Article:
In FIG. 3, a pyramidal type arrangement is again shown. However, in this arrangement, the stack of cubes may be used to add numbers. Since by designating one position of the flip-flop unit as indicating a 0, and the other position as a 1, addition of binary numbers may be achieved. For example, the cube 10' of FIG. 3 has its flip-flop unit in a first state where the wing 21 is in contact with the side wall 12. This position of the flip-flop unit is indicative of a 1, while the other position is indicative of a 0. The five cubes that form the left diagonal portion of the arrangement indicate a binary number of 11010, which in the decimal system is equivalent to 26. The cube 10'''' represents in the binary system 2 raised to the fourth power, while cubes 10''', 10'', 10', represent 2 raised to the third, second and first power, respectively. The cube 10 represents the unit column. In order to use the arrangement of FIG. 3 for adding, the number that is to be added to the number already represented by the arrangement is simply fed in by dropping marbles in those cubes that will represent the number. For example, if 3 were to be added to the number 26, or in the binary system, i.e., if 11 were added to 11010, a first marble would be dropped down the cube 10', and a second marble down the cube 10, thereby giving a reading of 11101, or 29 in the decimal system. Many numbers may be added to the arrangement of FIG. 3 as long as the total does not exceed 32 since there is provided only a power of 2 to the fourth power. However, it is quite easy to extend the arrangement of FIG. 3 to add numbers whose total exceeds 32 as long as additional cubes are provided.
The cubes in FIG. 3 that are not shown as containing any flip-flop units need not contain any of these units since all the adding is achieved by the diagonal cubes 10--10''''. Therefore, the flip-flop units may be left out of these cubes if desired.
The arrangement of FIG. 3 may be used to subtract numbers. In this operation, the right diagonal cubes would be used instead of the left diagonal. The principal of operation, however, is similar.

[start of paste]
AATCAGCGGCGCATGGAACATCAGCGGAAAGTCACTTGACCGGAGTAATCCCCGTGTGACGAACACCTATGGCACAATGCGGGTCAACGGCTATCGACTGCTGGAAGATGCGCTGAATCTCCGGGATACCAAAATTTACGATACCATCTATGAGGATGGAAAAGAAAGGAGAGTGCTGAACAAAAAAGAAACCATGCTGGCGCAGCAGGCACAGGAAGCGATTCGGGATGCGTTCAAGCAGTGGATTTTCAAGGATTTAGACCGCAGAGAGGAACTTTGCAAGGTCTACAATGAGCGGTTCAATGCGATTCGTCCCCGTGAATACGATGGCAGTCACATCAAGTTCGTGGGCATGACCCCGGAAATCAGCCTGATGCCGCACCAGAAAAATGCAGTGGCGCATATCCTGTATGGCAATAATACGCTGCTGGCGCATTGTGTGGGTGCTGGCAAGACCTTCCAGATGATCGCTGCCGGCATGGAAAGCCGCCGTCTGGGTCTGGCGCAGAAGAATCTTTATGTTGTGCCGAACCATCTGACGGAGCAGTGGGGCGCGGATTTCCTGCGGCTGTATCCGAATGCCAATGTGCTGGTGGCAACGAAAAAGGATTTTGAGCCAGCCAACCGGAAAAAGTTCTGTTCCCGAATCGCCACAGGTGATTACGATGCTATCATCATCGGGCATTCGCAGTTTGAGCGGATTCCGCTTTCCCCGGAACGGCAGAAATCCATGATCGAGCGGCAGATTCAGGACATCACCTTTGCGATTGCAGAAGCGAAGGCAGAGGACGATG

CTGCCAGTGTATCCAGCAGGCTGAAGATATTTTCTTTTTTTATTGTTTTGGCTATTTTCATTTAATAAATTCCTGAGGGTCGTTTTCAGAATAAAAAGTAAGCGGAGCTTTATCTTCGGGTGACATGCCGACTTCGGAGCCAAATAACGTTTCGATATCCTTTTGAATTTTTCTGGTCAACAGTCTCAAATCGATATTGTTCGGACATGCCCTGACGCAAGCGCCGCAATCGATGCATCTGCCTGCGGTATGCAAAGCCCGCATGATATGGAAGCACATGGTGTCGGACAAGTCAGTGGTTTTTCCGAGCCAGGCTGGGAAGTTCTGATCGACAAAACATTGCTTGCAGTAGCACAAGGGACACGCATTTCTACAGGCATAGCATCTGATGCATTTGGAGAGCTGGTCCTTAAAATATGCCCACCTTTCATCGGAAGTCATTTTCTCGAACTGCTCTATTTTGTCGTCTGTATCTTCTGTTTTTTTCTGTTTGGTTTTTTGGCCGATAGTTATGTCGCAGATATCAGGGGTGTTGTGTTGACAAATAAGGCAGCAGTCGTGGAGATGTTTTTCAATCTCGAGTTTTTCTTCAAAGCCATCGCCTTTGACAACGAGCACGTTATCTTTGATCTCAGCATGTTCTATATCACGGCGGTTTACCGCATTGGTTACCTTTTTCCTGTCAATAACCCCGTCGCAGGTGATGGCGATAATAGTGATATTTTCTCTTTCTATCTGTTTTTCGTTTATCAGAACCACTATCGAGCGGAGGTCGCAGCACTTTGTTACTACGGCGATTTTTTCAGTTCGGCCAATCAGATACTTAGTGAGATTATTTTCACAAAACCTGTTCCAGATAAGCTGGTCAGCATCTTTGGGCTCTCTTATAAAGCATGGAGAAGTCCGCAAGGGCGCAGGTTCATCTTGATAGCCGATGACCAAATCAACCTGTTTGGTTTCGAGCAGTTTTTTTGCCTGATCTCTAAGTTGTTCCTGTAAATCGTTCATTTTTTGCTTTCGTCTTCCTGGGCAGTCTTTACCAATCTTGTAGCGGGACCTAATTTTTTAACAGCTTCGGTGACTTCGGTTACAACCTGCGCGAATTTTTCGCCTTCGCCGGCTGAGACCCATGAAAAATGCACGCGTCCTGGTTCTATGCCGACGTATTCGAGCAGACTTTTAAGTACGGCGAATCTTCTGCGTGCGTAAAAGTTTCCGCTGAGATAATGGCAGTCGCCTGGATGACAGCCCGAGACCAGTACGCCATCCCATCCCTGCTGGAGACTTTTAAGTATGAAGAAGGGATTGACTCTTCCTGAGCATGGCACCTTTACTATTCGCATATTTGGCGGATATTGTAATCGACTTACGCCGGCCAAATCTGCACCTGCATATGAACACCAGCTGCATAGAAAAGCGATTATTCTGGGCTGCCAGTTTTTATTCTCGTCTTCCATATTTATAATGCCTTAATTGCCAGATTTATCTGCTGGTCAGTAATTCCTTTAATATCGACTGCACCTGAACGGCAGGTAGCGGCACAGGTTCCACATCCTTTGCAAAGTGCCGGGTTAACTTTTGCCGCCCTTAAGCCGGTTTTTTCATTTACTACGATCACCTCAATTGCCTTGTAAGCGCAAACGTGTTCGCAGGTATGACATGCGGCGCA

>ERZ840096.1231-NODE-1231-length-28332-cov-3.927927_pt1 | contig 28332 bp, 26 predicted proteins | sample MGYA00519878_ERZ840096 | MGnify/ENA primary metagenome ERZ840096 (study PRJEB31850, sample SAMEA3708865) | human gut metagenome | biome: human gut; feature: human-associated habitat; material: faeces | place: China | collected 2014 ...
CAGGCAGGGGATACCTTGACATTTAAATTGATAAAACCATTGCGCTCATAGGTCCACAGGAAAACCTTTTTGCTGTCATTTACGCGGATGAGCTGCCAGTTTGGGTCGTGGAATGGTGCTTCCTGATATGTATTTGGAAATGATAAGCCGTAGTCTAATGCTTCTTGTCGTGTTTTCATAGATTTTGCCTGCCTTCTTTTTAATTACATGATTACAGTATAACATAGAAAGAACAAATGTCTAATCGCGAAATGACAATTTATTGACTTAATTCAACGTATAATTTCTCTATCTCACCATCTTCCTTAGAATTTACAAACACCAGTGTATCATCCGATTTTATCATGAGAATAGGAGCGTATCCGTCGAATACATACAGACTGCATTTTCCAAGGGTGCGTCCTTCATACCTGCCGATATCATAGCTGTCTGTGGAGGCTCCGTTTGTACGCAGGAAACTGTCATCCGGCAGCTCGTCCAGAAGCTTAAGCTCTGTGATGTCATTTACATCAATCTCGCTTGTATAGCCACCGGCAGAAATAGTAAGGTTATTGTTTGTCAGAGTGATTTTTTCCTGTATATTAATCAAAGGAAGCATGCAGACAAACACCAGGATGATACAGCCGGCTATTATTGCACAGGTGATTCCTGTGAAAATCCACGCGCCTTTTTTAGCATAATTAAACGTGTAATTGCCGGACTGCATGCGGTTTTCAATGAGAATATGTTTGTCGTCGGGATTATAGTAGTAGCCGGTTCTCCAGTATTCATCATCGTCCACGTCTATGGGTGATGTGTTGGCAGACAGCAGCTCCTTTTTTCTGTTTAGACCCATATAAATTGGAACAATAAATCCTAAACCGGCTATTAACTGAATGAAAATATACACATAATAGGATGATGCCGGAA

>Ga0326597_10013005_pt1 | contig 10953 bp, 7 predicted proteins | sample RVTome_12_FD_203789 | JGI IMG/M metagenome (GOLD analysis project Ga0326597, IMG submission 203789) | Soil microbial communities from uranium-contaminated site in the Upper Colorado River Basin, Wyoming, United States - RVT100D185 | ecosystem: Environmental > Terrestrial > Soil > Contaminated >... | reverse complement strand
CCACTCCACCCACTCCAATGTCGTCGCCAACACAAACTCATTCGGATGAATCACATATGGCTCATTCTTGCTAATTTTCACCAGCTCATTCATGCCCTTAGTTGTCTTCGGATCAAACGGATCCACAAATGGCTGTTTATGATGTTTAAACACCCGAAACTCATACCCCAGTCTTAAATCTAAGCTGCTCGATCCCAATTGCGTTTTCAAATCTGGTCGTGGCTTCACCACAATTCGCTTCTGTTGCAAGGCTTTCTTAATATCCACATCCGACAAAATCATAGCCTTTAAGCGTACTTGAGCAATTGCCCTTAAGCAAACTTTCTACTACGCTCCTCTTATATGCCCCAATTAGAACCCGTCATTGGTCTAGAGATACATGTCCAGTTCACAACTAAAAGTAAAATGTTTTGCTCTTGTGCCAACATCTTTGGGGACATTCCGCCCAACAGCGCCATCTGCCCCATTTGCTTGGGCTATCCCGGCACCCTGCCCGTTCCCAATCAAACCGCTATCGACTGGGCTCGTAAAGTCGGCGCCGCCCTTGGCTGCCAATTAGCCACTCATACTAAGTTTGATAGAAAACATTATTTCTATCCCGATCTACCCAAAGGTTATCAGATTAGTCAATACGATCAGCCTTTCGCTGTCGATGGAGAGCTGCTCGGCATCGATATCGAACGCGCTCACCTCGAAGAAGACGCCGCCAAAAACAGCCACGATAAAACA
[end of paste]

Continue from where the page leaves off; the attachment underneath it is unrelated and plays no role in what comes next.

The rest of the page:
FIGS. 4 and 5 show a different use of the present invention. In FIG. 4 the cubes are arranged in A-or-B stack. This is used for showing theorems relating to sets or subsets. The cube 101 is referred to as the "OR" cube, 102 the true cube, 103 the false cube, 104 the statement A cube, and 105 the statement B cube.
The arrangement of FIG. 4 may be used in the following way: In set theory, the phrase "either statement A or statement B is true" means that if either of the statements A or B is true, then both statements are true. In FIG. 4, if the positions of the flip-flop unit when in the first state, as was indicated in FIG. 3 is made to represent true, the second position false, then, as can be seen in FIG. 4, by placing the cube 101 as shown with its flip-flop unit in the true position, if either statement A or B is true, as represented by cube 104 and 105 respectively, then the marble will fall into the cube 102 indicating true.
The arrangement of FIG. 5 is similar to that of FIG. 4, but with the cube 101 replaced by the AND cube 10'1. This arrangement will indicate whether both statements A and B are true. That is, both statements A and B must be true for the both A and B to be true. The cube 10'1 is positioned so that its flip-flop unit is in the second, false position so that when either of the cubes 104 or 105 are false, the marble will fall to the cube 103. It is noted that the cubes 102 and 103 may or may not have flip-flop units therein, but may be simply labelled TRUE or FALSE, respectively.
FIGS. 6A, 6B and 6C show different combinations of cubes where the "AND" and "OR" cubes are combined in one arrangement to perform combinations of AND/OR operations.
The cubes of the present invention may perform many other functions for teaching and for amusement. For example, tic-tac-toe may be played with an arrangement of the cubes, where the player is playing against the device. Such an arrangement would have programmed sequence of cubes indicating a circle or a cross in a particular square. One of the reasons the flip-flops assume a horizontal position is so that packets containing written messages can be placed on them (wing 22 of FIG. 1). When the marble passes through a cube with a message, the packet is expelled with the marble.
The cube of the present invention may be made half its width in order to support an arrangement of cubes. Such a half-width cube would be used to support the arrangement of cubes at the bottom thereof.
While specific embodiments of the present invention have been disclosed, it is to be understood that numerous changes and modifications may be made without departing from the spirit and scope of the invention. For example, the "AND" and "OR" cubes were shown as having the same flip-flop units as the other cubes. However, these cubes could have a director cube 50 shown in FIG. 7 where a pan of slides 51 and 52 direct the marble into the approximate cube 102 or 103 .
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|U.S. Classification||434/189, 446/124, 273/118.00D, 273/111|